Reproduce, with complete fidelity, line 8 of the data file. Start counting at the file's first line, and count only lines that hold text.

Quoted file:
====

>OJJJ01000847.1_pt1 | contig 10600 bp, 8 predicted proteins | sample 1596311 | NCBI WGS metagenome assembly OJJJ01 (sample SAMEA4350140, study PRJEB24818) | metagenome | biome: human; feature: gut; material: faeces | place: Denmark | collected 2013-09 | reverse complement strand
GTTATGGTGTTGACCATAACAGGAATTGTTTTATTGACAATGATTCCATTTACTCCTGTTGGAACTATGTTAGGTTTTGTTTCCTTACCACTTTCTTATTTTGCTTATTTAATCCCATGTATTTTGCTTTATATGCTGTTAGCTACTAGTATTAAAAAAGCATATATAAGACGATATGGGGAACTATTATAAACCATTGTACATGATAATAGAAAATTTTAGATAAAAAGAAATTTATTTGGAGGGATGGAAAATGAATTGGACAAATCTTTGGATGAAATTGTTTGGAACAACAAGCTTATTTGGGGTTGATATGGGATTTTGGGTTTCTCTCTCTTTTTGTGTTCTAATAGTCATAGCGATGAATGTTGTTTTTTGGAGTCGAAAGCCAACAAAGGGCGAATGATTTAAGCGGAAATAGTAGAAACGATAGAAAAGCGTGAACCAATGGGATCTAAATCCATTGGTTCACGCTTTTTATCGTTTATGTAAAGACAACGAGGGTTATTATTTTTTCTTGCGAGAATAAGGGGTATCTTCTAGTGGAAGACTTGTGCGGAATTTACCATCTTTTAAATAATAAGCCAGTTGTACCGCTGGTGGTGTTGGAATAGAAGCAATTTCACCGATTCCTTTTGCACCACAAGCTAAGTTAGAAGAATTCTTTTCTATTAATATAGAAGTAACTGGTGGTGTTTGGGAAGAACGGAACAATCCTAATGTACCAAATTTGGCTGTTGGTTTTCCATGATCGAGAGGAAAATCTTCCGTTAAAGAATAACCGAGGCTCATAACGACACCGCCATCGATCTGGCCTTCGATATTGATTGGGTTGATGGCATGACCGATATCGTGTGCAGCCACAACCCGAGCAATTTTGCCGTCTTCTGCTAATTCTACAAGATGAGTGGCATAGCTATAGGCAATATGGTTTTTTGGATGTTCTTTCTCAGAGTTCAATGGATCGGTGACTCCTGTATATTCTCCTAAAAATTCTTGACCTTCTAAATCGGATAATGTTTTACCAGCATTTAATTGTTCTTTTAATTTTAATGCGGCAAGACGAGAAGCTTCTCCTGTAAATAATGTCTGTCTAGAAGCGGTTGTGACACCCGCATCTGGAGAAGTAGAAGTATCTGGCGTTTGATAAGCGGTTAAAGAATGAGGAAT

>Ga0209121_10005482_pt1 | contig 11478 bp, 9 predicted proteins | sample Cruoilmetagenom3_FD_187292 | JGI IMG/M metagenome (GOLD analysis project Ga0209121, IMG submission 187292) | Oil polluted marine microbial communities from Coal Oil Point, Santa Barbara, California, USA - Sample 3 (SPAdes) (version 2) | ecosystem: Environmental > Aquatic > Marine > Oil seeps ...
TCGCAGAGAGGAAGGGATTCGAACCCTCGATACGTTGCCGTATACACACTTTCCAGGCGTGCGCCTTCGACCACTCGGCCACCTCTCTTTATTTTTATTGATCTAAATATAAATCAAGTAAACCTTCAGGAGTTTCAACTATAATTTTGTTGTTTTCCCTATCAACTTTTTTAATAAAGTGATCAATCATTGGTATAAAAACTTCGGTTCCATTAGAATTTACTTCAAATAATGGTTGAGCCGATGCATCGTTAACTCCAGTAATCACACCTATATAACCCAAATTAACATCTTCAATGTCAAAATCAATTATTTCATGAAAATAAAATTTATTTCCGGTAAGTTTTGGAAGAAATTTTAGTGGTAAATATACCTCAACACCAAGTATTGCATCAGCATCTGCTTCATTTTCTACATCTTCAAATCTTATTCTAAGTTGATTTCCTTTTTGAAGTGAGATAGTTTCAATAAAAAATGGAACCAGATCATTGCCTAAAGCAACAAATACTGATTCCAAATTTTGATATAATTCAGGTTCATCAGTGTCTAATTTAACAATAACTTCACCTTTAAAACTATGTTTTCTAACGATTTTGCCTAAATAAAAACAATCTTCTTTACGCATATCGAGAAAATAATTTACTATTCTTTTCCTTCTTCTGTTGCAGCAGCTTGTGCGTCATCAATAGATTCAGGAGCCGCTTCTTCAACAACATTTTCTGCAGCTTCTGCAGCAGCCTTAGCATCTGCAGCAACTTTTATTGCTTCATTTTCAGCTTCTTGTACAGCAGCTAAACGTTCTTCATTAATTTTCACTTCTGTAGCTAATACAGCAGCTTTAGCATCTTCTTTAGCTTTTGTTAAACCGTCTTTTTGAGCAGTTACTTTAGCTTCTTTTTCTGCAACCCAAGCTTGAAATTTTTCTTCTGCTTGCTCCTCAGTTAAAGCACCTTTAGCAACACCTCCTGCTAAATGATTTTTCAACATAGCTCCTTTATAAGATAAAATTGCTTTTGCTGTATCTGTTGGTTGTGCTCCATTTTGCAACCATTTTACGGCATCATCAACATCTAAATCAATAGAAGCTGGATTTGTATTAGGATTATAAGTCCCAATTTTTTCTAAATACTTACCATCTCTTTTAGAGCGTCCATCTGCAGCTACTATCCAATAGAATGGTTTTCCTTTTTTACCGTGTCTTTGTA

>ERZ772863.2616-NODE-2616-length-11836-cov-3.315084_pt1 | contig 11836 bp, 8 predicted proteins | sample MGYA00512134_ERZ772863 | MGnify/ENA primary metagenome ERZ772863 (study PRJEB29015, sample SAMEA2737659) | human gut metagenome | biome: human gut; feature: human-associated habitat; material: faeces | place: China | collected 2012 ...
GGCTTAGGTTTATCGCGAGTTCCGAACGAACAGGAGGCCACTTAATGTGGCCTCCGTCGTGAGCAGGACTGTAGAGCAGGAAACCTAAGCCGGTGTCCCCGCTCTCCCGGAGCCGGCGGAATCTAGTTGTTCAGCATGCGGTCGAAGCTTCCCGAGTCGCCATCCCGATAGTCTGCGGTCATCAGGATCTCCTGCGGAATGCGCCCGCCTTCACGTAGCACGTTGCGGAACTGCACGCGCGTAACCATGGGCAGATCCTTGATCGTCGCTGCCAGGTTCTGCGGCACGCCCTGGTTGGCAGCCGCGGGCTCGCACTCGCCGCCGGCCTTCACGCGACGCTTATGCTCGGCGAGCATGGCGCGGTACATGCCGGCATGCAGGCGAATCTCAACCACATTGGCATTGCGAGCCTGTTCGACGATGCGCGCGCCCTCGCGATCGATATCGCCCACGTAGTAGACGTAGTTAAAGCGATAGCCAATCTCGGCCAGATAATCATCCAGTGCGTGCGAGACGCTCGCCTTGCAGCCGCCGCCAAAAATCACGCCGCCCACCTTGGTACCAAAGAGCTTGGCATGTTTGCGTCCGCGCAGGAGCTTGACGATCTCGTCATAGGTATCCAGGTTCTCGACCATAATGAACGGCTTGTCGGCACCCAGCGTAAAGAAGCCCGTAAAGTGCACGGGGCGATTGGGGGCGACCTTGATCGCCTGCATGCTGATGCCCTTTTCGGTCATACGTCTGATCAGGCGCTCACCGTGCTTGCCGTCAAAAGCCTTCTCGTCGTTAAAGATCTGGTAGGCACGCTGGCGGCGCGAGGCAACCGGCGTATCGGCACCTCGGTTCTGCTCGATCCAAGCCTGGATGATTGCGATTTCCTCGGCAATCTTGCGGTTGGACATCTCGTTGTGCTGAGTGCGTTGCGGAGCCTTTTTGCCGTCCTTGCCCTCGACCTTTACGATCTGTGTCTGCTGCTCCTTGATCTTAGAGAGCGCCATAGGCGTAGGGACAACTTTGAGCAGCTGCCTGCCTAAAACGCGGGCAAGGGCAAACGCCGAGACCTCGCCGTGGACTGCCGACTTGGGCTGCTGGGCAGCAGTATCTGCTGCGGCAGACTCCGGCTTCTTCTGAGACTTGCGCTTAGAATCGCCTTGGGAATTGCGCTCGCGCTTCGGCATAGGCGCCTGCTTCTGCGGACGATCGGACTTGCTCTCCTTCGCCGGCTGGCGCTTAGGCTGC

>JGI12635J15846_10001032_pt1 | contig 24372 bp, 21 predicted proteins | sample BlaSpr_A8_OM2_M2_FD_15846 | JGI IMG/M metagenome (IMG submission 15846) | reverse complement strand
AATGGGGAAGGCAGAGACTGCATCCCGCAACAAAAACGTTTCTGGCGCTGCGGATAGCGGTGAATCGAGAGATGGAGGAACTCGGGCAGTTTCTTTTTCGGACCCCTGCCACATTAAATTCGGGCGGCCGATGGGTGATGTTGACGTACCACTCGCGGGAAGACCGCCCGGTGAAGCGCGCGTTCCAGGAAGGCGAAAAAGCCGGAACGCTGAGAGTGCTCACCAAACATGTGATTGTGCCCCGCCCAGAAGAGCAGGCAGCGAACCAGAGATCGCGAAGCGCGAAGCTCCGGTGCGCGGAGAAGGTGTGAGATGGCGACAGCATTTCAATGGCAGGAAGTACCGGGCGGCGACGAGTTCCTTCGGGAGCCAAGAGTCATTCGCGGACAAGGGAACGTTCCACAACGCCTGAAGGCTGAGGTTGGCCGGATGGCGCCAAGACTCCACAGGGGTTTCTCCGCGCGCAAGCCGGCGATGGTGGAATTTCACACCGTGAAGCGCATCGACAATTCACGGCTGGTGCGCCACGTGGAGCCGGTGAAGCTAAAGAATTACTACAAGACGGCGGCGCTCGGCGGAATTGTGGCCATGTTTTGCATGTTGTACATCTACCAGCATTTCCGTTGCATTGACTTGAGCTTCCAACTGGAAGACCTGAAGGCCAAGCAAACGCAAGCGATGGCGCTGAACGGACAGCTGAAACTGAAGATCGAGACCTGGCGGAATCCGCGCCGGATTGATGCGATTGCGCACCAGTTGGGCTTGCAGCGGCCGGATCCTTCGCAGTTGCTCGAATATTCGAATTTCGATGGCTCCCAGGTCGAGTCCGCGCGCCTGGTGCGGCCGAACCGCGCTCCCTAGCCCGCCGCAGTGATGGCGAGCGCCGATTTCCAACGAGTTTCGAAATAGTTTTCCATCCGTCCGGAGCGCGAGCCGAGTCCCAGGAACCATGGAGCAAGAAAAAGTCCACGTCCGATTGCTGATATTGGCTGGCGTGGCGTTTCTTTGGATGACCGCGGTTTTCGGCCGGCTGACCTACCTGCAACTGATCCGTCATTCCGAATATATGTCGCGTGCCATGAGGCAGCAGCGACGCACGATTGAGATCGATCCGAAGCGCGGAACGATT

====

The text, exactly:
AATGGGGAAGGCAGAGACTGCATCCCGCAACAAAAACGTTTCTGGCGCTGCGGATAGCGGTGAATCGAGAGATGGAGGAACTCGGGCAGTTTCTTTTTCGGACCCCTGCCACATTAAATTCGGGCGGCCGATGGGTGATGTTGACGTACCACTCGCGGGAAGACCGCCCGGTGAAGCGCGCGTTCCAGGAAGGCGAAAAAGCCGGAACGCTGAGAGTGCTCACCAAACATGTGATTGTGCCCCGCCCAGAAGAGCAGGCAGCGAACCAGAGATCGCGAAGCGCGAAGCTCCGGTGCGCGGAGAAGGTGTGAGATGGCGACAGCATTTCAATGGCAGGAAGTACCGGGCGGCGACGAGTTCCTTCGGGAGCCAAGAGTCATTCGCGGACAAGGGAACGTTCCACAACGCCTGAAGGCTGAGGTTGGCCGGATGGCGCCAAGACTCCACAGGGGTTTCTCCGCGCGCAAGCCGGCGATGGTGGAATTTCACACCGTGAAGCGCATCGACAATTCACGGCTGGTGCGCCACGTGGAGCCGGTGAAGCTAAAGAATTACTACAAGACGGCGGCGCTCGGCGGAATTGTGGCCATGTTTTGCATGTTGTACATCTACCAGCATTTCCGTTGCATTGACTTGAGCTTCCAACTGGAAGACCTGAAGGCCAAGCAAACGCAAGCGATGGCGCTGAACGGACAGCTGAAACTGAAGATCGAGACCTGGCGGAATCCGCGCCGGATTGATGCGATTGCGCACCAGTTGGGCTTGCAGCGGCCGGATCCTTCGCAGTTGCTCGAATATTCGAATTTCGATGGCTCCCAGGTCGAGTCCGCGCGCCTGGTGCGGCCGAACCGCGCTCCCTAGCCCGCCGCAGTGATGGCGAGCGCCGATTTCCAACGAGTTTCGAAATAGTTTTCCATCCGTCCGGAGCGCGAGCCGAGTCCCAGGAACCATGGAGCAAGAAAAAGTCCACGTCCGATTGCTGATATTGGCTGGCGTGGCGTTTCTTTGGATGACCGCGGTTTTCGGCCGGCTGACCTACCTGCAACTGATCCGTCATTCCGAATATATGTCGCGTGCCATGAGGCAGCAGCGACGCACGATTGAGATCGATCCGAAGCGCGGAACGATT